“Ripped from the headlines” TV movies have gotten a bad rap over the years—and deservedly so. After all, most such projects combine sensationalism and superficiality to create stupidity. Yet the law of averages ensures that some timely telefilms are bound to be worthwhile. One example is The Death of Richie, the respectable dramatization of a grim real-life incident during which a suburban father shot his own teenaged son to death. Like so many hand-wringing TV dramas of the ’70s, The Death of Richie illustrates the plight of parents whose teenagers become drug addicts. Doe-eyed ’70s dreamboat Robby Benson stars as Richie Werner, the oldest of two sons in a middle-class American family. Much to the chagrin of his repressed parents, George (Ben Gazzara) and Carol (Eileen Brennan), Richie runs with a gang of dropouts who abuse booze, grass, and pills. Tortured by shyness and upset by his inability to score with girls, Richie even builds a hidden room inside the Werner home, converting a crawlspace into a drug lair complete with blacklight posters and a strobe lamp.
Once Richie starts getting into trouble with the law, George intervenes by helping Richie get a job, and Carol joins a support group for parents in similar situations. Yet none of the family’s efforts impede Richie’s downward spiral. Eventually, violent clashes occur, with Richie threatening his father at one point by brandishing a pair of scissors. The parents seek an order of protection, deepening the schism with their son, and the tension culminates during a deadly showdown in the family basement.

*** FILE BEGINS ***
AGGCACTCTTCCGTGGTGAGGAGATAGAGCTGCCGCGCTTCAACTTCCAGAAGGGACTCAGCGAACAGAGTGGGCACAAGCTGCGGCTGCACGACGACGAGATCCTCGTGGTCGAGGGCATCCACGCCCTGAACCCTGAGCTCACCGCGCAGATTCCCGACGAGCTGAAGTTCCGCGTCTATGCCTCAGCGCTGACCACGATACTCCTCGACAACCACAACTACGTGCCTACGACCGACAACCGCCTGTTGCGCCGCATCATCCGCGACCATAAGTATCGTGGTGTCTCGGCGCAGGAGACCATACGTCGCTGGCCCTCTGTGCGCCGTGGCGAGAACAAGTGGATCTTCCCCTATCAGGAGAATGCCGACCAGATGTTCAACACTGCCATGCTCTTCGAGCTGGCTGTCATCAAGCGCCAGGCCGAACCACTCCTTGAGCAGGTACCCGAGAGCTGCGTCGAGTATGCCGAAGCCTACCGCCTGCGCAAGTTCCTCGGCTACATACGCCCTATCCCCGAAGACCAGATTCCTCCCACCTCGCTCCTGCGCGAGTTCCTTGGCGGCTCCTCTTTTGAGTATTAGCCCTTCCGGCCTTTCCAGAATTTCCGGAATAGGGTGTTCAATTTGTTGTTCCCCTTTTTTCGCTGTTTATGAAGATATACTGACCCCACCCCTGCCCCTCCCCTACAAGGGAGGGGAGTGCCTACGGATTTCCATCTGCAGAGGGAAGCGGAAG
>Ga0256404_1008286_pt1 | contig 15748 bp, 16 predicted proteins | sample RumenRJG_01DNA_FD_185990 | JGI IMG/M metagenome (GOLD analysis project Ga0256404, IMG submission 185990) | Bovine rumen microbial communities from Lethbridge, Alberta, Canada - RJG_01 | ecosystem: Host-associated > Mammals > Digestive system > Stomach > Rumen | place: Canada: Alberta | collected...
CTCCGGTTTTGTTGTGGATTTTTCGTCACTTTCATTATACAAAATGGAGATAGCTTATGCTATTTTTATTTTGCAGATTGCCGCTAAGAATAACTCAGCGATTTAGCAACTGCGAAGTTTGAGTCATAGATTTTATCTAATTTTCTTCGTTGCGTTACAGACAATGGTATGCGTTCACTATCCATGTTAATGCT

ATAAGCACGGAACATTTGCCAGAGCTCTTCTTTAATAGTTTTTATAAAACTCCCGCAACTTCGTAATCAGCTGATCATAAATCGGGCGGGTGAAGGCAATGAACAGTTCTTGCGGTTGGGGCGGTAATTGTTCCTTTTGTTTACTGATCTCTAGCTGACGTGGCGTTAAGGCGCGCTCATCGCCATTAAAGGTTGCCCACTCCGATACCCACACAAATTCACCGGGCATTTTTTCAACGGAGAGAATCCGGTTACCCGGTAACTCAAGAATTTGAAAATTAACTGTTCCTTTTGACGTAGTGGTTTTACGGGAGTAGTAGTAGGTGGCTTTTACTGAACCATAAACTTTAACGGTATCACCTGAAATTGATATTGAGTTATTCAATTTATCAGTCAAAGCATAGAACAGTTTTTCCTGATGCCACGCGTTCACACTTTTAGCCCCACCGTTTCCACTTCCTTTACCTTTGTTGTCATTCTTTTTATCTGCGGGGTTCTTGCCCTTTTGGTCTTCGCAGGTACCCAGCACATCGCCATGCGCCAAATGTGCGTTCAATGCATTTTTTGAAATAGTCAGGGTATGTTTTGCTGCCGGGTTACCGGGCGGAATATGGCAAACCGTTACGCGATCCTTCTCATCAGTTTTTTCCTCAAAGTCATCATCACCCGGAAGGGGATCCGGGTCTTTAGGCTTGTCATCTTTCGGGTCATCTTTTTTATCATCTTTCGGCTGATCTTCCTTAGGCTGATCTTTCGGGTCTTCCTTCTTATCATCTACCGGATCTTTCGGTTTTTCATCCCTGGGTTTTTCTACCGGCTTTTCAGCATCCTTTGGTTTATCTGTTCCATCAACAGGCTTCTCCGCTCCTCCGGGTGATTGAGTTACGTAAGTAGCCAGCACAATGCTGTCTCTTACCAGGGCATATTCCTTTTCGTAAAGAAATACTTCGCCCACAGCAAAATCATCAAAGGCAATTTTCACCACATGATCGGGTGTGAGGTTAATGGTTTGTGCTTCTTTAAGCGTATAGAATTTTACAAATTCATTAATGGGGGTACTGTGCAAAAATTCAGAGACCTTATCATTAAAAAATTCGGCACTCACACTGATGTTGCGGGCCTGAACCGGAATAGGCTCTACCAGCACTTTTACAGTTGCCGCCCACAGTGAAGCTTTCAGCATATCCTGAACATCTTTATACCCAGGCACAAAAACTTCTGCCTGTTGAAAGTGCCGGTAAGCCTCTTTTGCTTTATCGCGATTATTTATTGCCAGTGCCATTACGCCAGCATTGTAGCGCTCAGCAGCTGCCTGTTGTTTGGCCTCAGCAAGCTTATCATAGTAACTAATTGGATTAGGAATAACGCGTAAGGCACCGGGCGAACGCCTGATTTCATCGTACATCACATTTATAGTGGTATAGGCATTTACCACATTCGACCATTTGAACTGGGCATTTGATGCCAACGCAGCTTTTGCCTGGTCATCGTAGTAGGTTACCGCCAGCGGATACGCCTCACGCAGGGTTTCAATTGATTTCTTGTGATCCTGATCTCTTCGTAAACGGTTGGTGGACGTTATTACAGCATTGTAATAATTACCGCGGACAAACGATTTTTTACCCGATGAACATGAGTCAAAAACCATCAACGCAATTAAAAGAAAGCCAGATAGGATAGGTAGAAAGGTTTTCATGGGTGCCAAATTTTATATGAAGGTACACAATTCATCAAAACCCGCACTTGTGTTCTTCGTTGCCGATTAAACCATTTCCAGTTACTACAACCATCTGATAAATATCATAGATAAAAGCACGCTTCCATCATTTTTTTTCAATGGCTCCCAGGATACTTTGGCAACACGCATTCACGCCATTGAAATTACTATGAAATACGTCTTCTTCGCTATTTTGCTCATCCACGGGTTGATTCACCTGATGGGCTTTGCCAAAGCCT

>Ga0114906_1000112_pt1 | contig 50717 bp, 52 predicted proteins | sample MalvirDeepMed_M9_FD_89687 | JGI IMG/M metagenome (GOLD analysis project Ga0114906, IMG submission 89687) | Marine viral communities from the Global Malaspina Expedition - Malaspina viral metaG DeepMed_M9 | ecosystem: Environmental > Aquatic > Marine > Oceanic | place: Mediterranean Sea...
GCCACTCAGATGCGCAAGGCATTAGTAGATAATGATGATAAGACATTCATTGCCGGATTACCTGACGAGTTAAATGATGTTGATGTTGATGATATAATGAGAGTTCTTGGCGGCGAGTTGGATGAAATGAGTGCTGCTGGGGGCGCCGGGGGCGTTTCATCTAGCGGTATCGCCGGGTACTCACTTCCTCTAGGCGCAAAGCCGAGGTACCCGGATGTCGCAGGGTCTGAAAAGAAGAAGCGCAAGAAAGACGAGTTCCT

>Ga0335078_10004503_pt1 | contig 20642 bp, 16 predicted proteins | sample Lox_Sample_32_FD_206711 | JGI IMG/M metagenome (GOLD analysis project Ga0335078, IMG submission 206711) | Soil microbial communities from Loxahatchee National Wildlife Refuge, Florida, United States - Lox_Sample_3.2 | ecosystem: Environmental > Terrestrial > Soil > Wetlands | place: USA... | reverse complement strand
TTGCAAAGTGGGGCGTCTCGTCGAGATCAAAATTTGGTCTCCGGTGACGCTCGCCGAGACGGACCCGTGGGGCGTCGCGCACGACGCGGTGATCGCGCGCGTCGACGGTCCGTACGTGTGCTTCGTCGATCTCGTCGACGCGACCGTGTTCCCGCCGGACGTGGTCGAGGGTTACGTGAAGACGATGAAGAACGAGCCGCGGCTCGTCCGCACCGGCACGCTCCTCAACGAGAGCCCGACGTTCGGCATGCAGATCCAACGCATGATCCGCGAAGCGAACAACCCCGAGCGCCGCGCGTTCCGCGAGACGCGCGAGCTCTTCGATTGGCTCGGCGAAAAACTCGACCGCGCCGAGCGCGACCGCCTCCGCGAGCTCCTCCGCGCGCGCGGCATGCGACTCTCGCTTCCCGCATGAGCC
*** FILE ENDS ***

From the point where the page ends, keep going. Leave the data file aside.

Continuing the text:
In addition to smooth direction by small-screen workhorse Paul Wendkos, The Death of Richie benefits from methodical storytelling. Cause-and-effect relationships between events are clear, so the dissipation of Richie’s mental state is tethered to the frustration his parents feel as they exhaust options for fixing their problem. Benson employs his signature sensitivity to convey the angst of a young man who can’t connect with other people, and Gazzara gives uncharacteristically nuanced work as a man struggling to expand his emotional vocabulary. (Like costars Charles Fleischer and Clint Howard, Brennan gets stuck with one of the film’s underwritten supporting roles.) The Death of Richie gets a bit long-winded at times, and someone should have stopped Benson from doing cutesy movie-star impressions during a lighthearted scene. Generally speaking, however, this is tough stuff made with sincerity and thoughtfulness, sort of a nihilistic alternative to the wholesome Afterschool Special approach.
The Death of Richie: GROOVY